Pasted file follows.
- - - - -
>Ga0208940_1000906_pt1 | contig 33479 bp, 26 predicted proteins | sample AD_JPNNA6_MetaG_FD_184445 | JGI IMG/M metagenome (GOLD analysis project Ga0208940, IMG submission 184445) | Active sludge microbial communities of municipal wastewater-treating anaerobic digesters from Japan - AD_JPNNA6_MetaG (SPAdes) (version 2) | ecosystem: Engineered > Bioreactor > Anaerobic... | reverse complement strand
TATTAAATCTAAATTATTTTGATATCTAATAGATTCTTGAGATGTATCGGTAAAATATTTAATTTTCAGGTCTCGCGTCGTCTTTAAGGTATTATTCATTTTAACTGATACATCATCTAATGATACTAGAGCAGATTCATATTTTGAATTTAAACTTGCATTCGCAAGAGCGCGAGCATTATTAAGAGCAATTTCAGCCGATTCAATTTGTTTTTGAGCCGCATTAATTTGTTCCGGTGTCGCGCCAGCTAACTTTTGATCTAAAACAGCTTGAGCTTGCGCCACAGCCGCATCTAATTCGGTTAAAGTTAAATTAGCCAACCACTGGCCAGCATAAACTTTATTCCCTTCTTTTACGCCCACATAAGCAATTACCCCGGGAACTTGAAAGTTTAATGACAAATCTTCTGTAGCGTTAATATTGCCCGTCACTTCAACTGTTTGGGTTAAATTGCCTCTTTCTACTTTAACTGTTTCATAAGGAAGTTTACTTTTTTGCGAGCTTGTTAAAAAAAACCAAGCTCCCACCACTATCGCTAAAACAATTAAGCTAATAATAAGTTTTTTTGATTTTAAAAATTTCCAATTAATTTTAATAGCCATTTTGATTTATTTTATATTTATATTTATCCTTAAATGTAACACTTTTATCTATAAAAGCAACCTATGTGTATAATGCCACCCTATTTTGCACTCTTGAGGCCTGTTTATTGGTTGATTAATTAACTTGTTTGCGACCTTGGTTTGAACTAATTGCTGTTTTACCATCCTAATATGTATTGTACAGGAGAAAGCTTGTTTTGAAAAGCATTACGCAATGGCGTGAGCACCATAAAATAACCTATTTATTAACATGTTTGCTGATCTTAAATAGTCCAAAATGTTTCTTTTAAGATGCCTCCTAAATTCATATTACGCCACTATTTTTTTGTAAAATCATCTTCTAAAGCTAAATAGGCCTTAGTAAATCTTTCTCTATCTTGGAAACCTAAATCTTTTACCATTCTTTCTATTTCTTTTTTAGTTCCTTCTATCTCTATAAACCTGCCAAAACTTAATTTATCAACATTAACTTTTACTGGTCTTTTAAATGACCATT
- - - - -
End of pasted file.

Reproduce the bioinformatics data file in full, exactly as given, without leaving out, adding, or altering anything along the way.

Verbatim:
>Ga0208940_1000906_pt1 | contig 33479 bp, 26 predicted proteins | sample AD_JPNNA6_MetaG_FD_184445 | JGI IMG/M metagenome (GOLD analysis project Ga0208940, IMG submission 184445) | Active sludge microbial communities of municipal wastewater-treating anaerobic digesters from Japan - AD_JPNNA6_MetaG (SPAdes) (version 2) | ecosystem: Engineered > Bioreactor > Anaerobic... | reverse complement strand
TATTAAATCTAAATTATTTTGATATCTAATAGATTCTTGAGATGTATCGGTAAAATATTTAATTTTCAGGTCTCGCGTCGTCTTTAAGGTATTATTCATTTTAACTGATACATCATCTAATGATACTAGAGCAGATTCATATTTTGAATTTAAACTTGCATTCGCAAGAGCGCGAGCATTATTAAGAGCAATTTCAGCCGATTCAATTTGTTTTTGAGCCGCATTAATTTGTTCCGGTGTCGCGCCAGCTAACTTTTGATCTAAAACAGCTTGAGCTTGCGCCACAGCCGCATCTAATTCGGTTAAAGTTAAATTAGCCAACCACTGGCCAGCATAAACTTTATTCCCTTCTTTTACGCCCACATAAGCAATTACCCCGGGAACTTGAAAGTTTAATGACAAATCTTCTGTAGCGTTAATATTGCCCGTCACTTCAACTGTTTGGGTTAAATTGCCTCTTTCTACTTTAACTGTTTCATAAGGAAGTTTACTTTTTTGCGAGCTTGTTAAAAAAAACCAAGCTCCCACCACTATCGCTAAAACAATTAAGCTAATAATAAGTTTTTTTGATTTTAAAAATTTCCAATTAATTTTAATAGCCATTTTGATTTATTTTATATTTATATTTATCCTTAAATGTAACACTTTTATCTATAAAAGCAACCTATGTGTATAATGCCACCCTATTTTGCACTCTTGAGGCCTGTTTATTGGTTGATTAATTAACTTGTTTGCGACCTTGGTTTGAACTAATTGCTGTTTTACCATCCTAATATGTATTGTACAGGAGAAAGCTTGTTTTGAAAAGCATTACGCAATGGCGTGAGCACCATAAAATAACCTATTTATTAACATGTTTGCTGATCTTAAATAGTCCAAAATGTTTCTTTTAAGATGCCTCCTAAATTCATATTACGCCACTATTTTTTTGTAAAATCATCTTCTAAAGCTAAATAGGCCTTAGTAAATCTTTCTCTATCTTGGAAACCTAAATCTTTTACCATTCTTTCTATTTCTTTTTTAGTTCCTTCTATCTCTATAAACCTGCCAAAACTTAATTTATCAACATTAACTTTTACTGGTCTTTTAAATGACCATT